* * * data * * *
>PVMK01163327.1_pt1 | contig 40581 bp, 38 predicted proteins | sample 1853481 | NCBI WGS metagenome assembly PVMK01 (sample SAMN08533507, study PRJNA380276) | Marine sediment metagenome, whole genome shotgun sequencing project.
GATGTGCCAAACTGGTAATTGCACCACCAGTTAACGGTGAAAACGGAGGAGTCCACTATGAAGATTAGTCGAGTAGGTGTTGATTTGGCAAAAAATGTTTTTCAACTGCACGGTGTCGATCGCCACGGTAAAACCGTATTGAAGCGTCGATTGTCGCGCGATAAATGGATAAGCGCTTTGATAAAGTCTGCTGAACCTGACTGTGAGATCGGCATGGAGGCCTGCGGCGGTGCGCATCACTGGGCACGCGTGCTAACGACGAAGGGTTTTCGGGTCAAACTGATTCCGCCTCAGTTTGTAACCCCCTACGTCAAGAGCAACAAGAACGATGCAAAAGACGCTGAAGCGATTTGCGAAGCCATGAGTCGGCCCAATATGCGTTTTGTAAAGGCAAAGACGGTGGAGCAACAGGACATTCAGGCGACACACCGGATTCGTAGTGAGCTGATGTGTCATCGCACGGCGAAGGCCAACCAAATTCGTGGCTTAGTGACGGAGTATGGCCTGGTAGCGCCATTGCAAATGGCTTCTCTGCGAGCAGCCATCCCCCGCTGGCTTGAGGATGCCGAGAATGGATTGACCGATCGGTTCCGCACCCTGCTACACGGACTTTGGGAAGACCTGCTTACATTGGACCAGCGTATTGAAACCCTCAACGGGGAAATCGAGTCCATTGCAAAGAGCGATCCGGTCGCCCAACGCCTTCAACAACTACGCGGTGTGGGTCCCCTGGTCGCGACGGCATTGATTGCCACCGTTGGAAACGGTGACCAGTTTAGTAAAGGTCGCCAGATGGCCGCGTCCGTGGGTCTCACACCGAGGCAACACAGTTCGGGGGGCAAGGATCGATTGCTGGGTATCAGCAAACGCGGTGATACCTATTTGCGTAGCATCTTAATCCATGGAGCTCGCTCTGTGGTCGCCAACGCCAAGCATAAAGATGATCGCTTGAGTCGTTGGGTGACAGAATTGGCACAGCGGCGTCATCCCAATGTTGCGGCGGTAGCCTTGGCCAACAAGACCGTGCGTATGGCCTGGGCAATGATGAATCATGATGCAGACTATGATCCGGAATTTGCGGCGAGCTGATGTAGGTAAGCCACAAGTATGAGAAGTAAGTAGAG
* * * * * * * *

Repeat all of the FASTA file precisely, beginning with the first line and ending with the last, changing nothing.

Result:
>PVMK01163327.1_pt1 | contig 40581 bp, 38 predicted proteins | sample 1853481 | NCBI WGS metagenome assembly PVMK01 (sample SAMN08533507, study PRJNA380276) | Marine sediment metagenome, whole genome shotgun sequencing project.
GATGTGCCAAACTGGTAATTGCACCACCAGTTAACGGTGAAAACGGAGGAGTCCACTATGAAGATTAGTCGAGTAGGTGTTGATTTGGCAAAAAATGTTTTTCAACTGCACGGTGTCGATCGCCACGGTAAAACCGTATTGAAGCGTCGATTGTCGCGCGATAAATGGATAAGCGCTTTGATAAAGTCTGCTGAACCTGACTGTGAGATCGGCATGGAGGCCTGCGGCGGTGCGCATCACTGGGCACGCGTGCTAACGACGAAGGGTTTTCGGGTCAAACTGATTCCGCCTCAGTTTGTAACCCCCTACGTCAAGAGCAACAAGAACGATGCAAAAGACGCTGAAGCGATTTGCGAAGCCATGAGTCGGCCCAATATGCGTTTTGTAAAGGCAAAGACGGTGGAGCAACAGGACATTCAGGCGACACACCGGATTCGTAGTGAGCTGATGTGTCATCGCACGGCGAAGGCCAACCAAATTCGTGGCTTAGTGACGGAGTATGGCCTGGTAGCGCCATTGCAAATGGCTTCTCTGCGAGCAGCCATCCCCCGCTGGCTTGAGGATGCCGAGAATGGATTGACCGATCGGTTCCGCACCCTGCTACACGGACTTTGGGAAGACCTGCTTACATTGGACCAGCGTATTGAAACCCTCAACGGGGAAATCGAGTCCATTGCAAAGAGCGATCCGGTCGCCCAACGCCTTCAACAACTACGCGGTGTGGGTCCCCTGGTCGCGACGGCATTGATTGCCACCGTTGGAAACGGTGACCAGTTTAGTAAAGGTCGCCAGATGGCCGCGTCCGTGGGTCTCACACCGAGGCAACACAGTTCGGGGGGCAAGGATCGATTGCTGGGTATCAGCAAACGCGGTGATACCTATTTGCGTAGCATCTTAATCCATGGAGCTCGCTCTGTGGTCGCCAACGCCAAGCATAAAGATGATCGCTTGAGTCGTTGGGTGACAGAATTGGCACAGCGGCGTCATCCCAATGTTGCGGCGGTAGCCTTGGCCAACAAGACCGTGCGTATGGCCTGGGCAATGATGAATCATGATGCAGACTATGATCCGGAATTTGCGGCGAGCTGATGTAGGTAAGCCACAAGTATGAGAAGTAAGTAGAG